Reprinted with permission, Copyright

Note from Lisa, editor at Rest Ministries,

When we live with illness we can easily feel guilty about all that we cannot do, perhaps how our family misses out on things because of our disease. To compensate, it is easy to give in to everything they want that we are “somewhat” capable of. We are all guilty of being too nice when we should have set healthy boundaries instead. And just because we can do something, doesn’t mean we should.

For example, I have been trying to encourage my family members to pick up after themselves better, so that I don’t have to do so much of this, so I have leftover energy to do fun things with them or make healthy (not last-minute) dinners.

I know it is easier to talk about then it is to put into place. How could you “stop being too nice” to help improve not only your life, but the life of those around you?

6 Responses to Are You Being Too Nice? Not Uncommon for Chronically Ill

  1. It is vitally important to teach children to help at home, even young children (age 2) can dust rungs of chairs, help find matching socks, pick up their toys. If children are doing their part, moms can be free to cook a decent meal (with help from the children), and not be so stretched. Learn to say, “No” and mean it when people want you to teach SS, organize VBS or some other GOOD thing that will just tax your energy so much. And if they say, “I can do all things with Christ who strengthens me,” you have my personal permission to silly string them.

  2. When we lived in Pittsburgh, the church was a short distance from our house and we walked the two blocks. Being new to the area and anxious to make friends, I said, “Yes” to everything that the Members and Minister asked me to do. This resulted in always being fatigued with little energy to do my house work.

    One day my husband came home and expressed his feelings that the whole kitchen was cluttered with unwashed dishes. He made a bargain with me that he would buy a dishwasher if I could learn to say, “No”, and not be available to what others were expecting of me.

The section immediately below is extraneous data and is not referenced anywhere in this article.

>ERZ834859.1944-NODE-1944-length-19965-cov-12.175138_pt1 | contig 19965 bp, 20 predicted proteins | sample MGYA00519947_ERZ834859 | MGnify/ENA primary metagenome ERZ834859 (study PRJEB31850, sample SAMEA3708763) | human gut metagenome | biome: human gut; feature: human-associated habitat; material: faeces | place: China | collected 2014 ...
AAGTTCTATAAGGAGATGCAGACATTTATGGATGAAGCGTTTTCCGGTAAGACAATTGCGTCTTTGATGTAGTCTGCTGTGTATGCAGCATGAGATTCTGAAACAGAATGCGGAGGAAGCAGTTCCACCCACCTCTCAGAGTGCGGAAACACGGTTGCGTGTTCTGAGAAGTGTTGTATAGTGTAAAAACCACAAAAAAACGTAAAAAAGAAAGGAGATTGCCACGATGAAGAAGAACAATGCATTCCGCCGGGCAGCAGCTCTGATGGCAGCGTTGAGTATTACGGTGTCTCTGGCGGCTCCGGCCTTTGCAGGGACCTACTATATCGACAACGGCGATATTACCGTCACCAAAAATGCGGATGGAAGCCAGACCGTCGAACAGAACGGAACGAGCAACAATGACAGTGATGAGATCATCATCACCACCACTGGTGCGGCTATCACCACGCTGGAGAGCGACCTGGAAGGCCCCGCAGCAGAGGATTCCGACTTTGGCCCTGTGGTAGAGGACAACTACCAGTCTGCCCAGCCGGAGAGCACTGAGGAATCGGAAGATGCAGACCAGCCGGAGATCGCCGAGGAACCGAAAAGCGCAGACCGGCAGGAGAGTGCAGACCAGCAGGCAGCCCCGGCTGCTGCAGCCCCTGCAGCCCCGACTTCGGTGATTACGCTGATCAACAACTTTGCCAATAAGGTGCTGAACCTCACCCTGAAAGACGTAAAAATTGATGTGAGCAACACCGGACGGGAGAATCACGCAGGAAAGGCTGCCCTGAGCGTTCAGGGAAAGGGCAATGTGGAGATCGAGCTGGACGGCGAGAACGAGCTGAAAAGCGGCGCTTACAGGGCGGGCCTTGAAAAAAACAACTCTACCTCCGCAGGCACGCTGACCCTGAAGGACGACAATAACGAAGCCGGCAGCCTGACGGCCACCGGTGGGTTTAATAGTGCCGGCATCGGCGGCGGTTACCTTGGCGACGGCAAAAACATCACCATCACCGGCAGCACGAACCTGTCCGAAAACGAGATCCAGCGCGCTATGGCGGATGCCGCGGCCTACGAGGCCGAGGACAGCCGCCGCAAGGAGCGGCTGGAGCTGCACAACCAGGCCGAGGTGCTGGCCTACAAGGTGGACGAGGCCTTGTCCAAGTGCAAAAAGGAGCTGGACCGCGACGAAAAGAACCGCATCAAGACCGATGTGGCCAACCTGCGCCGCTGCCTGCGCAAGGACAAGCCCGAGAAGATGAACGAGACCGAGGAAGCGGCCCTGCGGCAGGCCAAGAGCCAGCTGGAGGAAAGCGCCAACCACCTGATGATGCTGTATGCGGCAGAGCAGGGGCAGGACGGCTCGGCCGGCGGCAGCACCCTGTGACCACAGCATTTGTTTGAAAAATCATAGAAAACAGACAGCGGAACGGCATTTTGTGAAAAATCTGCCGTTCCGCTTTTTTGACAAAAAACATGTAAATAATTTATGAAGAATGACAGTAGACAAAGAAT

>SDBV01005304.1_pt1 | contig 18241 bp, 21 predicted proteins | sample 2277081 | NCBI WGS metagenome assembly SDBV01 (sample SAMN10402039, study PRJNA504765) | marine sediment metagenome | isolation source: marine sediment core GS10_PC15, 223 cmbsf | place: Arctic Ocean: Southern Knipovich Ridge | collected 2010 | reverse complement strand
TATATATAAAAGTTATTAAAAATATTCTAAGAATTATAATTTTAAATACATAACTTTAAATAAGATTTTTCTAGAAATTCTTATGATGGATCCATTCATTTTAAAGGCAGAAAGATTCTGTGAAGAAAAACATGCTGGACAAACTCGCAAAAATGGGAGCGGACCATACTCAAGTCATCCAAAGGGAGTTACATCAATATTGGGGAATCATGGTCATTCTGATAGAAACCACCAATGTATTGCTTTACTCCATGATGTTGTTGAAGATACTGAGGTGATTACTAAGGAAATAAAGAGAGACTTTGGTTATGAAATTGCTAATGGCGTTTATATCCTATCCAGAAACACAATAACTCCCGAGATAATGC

Being raised to be a Pleaser,, I had allowed my priorities to be shifted and out of balance. This was not pleasing to God who saw that I was becoming a slave with good intentions, but short on Wisdom. My personality was that of being a Mary, but I had allowed others to only appreciate me as a Martha. Little did I realize the model that I was becoming to my four year old daughter who asked one day, “Mommie, are these cupcakes for the church again, or can Daddy and I have some, too?”

  3. Wow, this really hits home. Recently an old friend moved back to my area. She has a lot of needs. My husband and I helped her some. And then everytime I spoke to her she wanted/needed something else. It just got to be too much and started to feel like manipulation.
    My daughter pointed out to me that I was using up my emotional energy on this person and that I needed to use it for taking care of myself. And the situation was really stressing me out.
    In this case it seemed necessary to stop all help as it was never enough for her. Yes, I have been guitly of being too nice.
    Thank you for this message. It is one we all need to be aware of.

  4. This is so true and such a hard lesson that I am having to slowly learn. I have been in a very similar situation to Sharon but still feel like I can’t just turn my back on him because he has no one and nothing else. I have put myself in a manipulative and controlling relationship because I was “too nice” to say no and turn my back.

  5. OH MY YES!!!!!!
    I just recently read a note from a christian with gluten issues who actually refuses to demand that the kitchen keep the bread OFF her plate. She actually removes it herself and eats the contaminated meat so she won’t seem “difficult” to the resturant staff!

    What she fails to realize is this:
    I would be sick for up to 8 weeks from such treatment in a resturant. I must demand the PROPER handling of my food!
    Following her example to the same resturant staff, I appear to be difficult rather than have a real need to protect my health. I frequently receive food that has been handled so poorly that I end up seriously ill. It is so bad that I rarely ever go out to eat anymore.

    We have to realize that every action we take affects others. If every person with gluten issues asks for the same treatment, everyone receives better treatment.
    I am sure there are other areas of life where we need to consider how our actions affect those who follow behind us.

  6. Thank you so much for this wonderful article. It’s so down-to-earth and practical and helps me realize I need to take back my freedom to wisely say “no”